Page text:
Suffering from eco bag guilt

Tomorrow is Earth Day, and to some degree or another, all of us are trying to do our small part to reduce our carbon footprint. One common (and trendy) way to do this is to use eco-bags when grocery shopping. Simple enough, right?

Unless you’re like me and you suffer from eco-bag guilt, a problem created by the fact that it’s very difficult to shop at only one grocery store in Dallas. Four or five is more likely (the one with the cheapest produce, the one with the gourmet food, the one with the organic offerings, the one with Cheerios and Charmin … )

In my case, I have collected eco-bags through grocery promotions over the years, and I have a large bundle of bags bearing the logo of competing stores, with only one or two from each store. This poses a problem when I venture into Central Market, for example, and I want to use my sturdy, roomy Whole Foods bag. But I can’t bring myself to bring it into the store because I feel as though I will somehow insult the Central Market employees, who are so kind and helpful. I feel the same way when at Whole Foods — what will they think when they see my Central Market bags? Will they know that I regularly forfeit organic health for foodie goodness? And which is more insulting to Whole Foods employees — when I use a Central Market eco-bag or when I ask for a paper bag?

So instead of worrying about how my use of competitors’ eco-bags will be interpreted, I usually grab the bags branded with the store at which I’m shopping plus one or two of my inferior, non-branded bags. (Why is it that grocery store bags are so much better?) Here’s the thing, though: I somehow don’t have as much of a problem taking a Central Market bag into a Tom Thumb store, or using my Whole Foods bag at Albertson’s. It’s akin to shopping at the Gap while carrying a Neiman Marcus bag — the Gap would be thrilled with the presence of a Neiman’s shopper, right?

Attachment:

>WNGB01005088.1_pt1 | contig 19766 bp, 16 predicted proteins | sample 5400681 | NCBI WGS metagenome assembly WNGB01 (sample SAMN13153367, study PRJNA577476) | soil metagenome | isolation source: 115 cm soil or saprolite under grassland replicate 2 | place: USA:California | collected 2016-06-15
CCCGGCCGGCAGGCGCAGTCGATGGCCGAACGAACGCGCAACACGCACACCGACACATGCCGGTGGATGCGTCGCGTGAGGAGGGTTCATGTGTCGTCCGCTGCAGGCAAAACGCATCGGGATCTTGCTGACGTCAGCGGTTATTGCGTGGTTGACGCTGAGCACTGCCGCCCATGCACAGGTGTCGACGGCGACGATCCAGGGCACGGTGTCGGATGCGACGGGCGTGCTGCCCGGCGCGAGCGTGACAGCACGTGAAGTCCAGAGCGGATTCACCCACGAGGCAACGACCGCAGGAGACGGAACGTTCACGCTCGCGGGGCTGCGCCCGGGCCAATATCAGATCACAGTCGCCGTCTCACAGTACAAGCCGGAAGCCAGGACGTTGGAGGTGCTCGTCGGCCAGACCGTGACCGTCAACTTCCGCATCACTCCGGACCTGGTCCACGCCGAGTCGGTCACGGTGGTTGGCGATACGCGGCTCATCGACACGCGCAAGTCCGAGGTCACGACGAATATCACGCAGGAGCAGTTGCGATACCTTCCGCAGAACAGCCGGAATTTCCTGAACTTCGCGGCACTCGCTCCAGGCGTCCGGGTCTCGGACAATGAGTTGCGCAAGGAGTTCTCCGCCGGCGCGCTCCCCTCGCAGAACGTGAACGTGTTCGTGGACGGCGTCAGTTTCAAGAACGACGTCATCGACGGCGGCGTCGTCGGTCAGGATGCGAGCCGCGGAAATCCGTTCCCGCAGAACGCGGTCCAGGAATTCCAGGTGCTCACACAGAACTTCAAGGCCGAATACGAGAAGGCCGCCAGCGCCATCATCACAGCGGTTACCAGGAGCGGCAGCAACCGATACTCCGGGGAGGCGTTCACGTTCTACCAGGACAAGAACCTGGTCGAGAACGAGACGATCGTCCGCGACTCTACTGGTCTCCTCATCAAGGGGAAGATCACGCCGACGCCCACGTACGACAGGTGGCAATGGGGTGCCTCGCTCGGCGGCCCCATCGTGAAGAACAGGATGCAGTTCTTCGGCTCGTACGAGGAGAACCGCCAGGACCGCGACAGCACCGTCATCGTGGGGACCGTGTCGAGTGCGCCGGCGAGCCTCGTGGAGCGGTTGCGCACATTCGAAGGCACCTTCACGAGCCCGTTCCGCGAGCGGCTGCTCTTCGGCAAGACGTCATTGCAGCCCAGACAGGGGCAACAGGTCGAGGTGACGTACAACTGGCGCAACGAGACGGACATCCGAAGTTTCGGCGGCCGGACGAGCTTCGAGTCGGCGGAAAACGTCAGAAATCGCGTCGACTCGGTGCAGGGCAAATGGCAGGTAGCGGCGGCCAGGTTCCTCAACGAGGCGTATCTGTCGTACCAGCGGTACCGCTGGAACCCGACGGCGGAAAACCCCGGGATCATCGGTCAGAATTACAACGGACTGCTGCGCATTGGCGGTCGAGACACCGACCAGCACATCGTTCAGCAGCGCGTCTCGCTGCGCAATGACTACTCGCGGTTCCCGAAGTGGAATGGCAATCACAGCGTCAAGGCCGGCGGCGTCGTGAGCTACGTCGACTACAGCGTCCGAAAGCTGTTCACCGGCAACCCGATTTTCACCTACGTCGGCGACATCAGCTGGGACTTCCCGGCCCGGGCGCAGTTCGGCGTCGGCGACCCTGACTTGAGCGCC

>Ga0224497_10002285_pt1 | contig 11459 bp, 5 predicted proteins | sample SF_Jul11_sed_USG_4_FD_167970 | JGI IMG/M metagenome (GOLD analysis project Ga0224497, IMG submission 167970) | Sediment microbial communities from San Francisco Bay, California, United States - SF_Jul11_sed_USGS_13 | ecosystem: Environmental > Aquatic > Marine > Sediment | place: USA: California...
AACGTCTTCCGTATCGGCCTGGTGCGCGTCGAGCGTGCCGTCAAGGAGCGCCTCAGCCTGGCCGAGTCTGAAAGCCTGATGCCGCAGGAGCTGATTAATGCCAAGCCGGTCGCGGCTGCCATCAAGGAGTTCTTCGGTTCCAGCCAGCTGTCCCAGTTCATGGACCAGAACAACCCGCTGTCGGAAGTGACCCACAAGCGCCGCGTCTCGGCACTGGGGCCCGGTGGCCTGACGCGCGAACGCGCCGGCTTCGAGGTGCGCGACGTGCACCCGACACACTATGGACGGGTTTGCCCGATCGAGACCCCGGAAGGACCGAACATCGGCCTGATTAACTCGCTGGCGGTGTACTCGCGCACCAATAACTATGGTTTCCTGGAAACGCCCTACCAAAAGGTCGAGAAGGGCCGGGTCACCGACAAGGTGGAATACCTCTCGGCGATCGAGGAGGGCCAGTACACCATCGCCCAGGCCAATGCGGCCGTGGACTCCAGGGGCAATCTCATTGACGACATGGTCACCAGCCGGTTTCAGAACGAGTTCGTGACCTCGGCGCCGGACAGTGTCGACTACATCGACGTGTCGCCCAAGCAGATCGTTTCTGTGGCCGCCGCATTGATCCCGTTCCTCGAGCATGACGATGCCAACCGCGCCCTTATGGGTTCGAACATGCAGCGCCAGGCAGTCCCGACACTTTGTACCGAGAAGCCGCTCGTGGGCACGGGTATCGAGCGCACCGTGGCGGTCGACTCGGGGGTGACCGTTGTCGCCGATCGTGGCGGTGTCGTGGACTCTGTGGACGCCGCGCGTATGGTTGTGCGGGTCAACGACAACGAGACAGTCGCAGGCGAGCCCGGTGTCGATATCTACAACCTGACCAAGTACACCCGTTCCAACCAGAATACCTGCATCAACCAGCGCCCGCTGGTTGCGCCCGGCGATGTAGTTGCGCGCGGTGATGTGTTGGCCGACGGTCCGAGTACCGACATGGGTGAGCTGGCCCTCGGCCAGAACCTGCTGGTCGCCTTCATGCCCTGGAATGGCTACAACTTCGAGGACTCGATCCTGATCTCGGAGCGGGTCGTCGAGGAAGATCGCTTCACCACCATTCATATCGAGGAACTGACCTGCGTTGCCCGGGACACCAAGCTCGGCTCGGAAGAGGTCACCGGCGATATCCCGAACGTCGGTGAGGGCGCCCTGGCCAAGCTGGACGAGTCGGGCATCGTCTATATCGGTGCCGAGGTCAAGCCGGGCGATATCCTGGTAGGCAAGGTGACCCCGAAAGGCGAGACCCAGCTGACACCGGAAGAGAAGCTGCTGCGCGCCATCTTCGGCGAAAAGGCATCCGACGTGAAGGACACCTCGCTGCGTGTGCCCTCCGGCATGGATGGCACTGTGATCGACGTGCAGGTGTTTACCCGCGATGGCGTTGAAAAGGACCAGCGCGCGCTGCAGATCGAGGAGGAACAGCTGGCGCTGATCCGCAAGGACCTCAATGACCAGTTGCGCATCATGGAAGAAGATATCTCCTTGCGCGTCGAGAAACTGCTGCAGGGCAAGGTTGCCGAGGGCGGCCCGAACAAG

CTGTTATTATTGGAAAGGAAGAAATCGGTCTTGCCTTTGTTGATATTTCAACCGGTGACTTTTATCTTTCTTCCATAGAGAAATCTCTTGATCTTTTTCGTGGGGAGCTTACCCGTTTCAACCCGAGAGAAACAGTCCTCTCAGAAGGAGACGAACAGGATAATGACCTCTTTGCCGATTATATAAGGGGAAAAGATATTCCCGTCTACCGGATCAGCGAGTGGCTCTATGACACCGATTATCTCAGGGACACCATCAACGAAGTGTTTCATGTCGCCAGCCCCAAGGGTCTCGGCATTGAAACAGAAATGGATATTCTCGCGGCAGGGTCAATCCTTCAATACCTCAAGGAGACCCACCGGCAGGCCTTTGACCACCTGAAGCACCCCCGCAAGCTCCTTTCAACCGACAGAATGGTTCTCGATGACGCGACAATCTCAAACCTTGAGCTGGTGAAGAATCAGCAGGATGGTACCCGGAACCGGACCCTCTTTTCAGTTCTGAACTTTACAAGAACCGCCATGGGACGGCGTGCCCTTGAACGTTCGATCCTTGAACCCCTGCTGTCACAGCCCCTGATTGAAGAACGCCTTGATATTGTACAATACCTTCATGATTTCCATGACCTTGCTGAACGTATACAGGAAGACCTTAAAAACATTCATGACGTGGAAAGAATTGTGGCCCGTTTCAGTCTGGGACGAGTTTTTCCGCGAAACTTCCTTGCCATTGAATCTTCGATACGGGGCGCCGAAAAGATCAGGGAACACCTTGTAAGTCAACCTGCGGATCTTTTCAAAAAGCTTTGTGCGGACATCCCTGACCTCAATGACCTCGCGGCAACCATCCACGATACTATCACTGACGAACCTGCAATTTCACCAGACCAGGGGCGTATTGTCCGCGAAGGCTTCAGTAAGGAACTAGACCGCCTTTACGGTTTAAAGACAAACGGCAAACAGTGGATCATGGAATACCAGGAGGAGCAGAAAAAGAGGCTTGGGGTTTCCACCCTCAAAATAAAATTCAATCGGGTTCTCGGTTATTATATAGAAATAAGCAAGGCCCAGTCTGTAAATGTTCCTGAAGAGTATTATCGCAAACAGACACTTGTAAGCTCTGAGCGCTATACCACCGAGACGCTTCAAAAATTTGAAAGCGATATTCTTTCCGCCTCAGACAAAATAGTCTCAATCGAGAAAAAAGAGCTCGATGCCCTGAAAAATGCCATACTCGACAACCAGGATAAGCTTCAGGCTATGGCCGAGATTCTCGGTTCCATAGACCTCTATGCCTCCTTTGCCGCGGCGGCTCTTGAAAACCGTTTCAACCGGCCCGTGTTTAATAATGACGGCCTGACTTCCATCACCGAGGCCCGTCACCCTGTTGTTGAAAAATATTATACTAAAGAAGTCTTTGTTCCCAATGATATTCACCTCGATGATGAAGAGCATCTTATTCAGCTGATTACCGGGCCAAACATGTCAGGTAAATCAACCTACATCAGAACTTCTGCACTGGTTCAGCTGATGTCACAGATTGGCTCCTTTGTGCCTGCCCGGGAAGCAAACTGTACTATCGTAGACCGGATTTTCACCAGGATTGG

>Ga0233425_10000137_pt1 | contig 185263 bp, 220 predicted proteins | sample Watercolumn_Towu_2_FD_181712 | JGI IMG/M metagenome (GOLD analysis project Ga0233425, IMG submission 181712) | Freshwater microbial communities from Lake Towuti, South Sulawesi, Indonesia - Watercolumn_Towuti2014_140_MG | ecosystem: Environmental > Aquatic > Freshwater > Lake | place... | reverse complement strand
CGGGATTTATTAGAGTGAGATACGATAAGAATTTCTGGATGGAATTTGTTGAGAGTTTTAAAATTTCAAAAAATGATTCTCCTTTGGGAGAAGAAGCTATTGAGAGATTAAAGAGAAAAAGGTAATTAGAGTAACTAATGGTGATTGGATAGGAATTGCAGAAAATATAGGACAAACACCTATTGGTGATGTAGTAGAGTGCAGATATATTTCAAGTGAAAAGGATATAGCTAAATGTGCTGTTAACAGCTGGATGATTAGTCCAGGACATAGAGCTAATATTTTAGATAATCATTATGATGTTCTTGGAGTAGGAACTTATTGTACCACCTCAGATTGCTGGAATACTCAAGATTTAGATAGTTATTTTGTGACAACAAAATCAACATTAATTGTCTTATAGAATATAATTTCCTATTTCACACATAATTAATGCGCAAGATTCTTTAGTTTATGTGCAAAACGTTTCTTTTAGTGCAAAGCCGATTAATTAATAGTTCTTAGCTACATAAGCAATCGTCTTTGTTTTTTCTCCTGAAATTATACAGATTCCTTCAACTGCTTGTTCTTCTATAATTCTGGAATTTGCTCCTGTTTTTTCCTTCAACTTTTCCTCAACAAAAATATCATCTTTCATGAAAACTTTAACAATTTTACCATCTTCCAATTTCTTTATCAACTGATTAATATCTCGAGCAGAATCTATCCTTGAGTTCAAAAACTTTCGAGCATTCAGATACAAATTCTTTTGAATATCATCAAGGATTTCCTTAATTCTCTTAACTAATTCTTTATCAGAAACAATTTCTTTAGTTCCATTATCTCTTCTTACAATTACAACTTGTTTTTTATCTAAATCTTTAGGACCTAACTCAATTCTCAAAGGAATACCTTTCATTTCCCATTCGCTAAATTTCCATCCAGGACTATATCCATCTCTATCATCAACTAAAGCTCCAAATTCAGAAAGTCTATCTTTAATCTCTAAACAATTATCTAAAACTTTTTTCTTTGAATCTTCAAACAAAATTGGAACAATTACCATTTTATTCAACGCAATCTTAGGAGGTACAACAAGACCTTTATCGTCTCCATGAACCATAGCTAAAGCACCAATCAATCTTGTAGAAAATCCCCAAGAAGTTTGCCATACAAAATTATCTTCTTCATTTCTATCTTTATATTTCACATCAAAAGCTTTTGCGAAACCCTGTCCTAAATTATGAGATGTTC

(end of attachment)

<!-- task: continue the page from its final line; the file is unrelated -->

Were grocery stores cognizant of the guilt they would inflict on shoppers like me when they started making branded eco-bags?

And while we’re on the topic of eco-bags, here’s another problem: I have too many. Does anyone know if eco-bags are recyclable?


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  • Freecycle’s an excellent idea! So is the local food pantry, which regularly distributes food and would welcome CLEAN bags. That’s the catch – clean bags.

    Full disclosure – I work for ECOBAGS.com, the original eco bags company. We’ve been around for 20+ years preaching the gospel of “bring your own bags.” We have NEVER recommended that someone feel guilty – every clean reusable bag is a good bag! Notice that emphasis on clean again :).

    I’ve never noticed a clerk getting offended when I bring an A&P bag into Whole Foods. They’re struggling to fill them all and keep the line going :). So march in there with pride, with your assortment of “I’m participating” bags and if they have an attitude…let them clean it up!

    One final note. Canvas bags are now available in tons of really cute designs and they’re washable. The challenge with a lot of the store branded bags is that they’re not washable – wash them and they fall apart. So how do you keep them clean? You can spray the interior with anti-bacterial but who wants your food to touch that?? You can wipe it out with bleach and then let them air out…or you can buy washable ones. End of commercial message :). Canvas lasts 8-10 years so consider it.

    And remember, NO GUILT – it’s Earth Day!

  • ellie

    haha I don’t think they get that insulted. Just be happy yourself that you’re saving resources… Anyway yeah instead of recycling why not donate to someone less fortunate than you who won’t spend the $1 or so on one. Post them up on freecycling.com?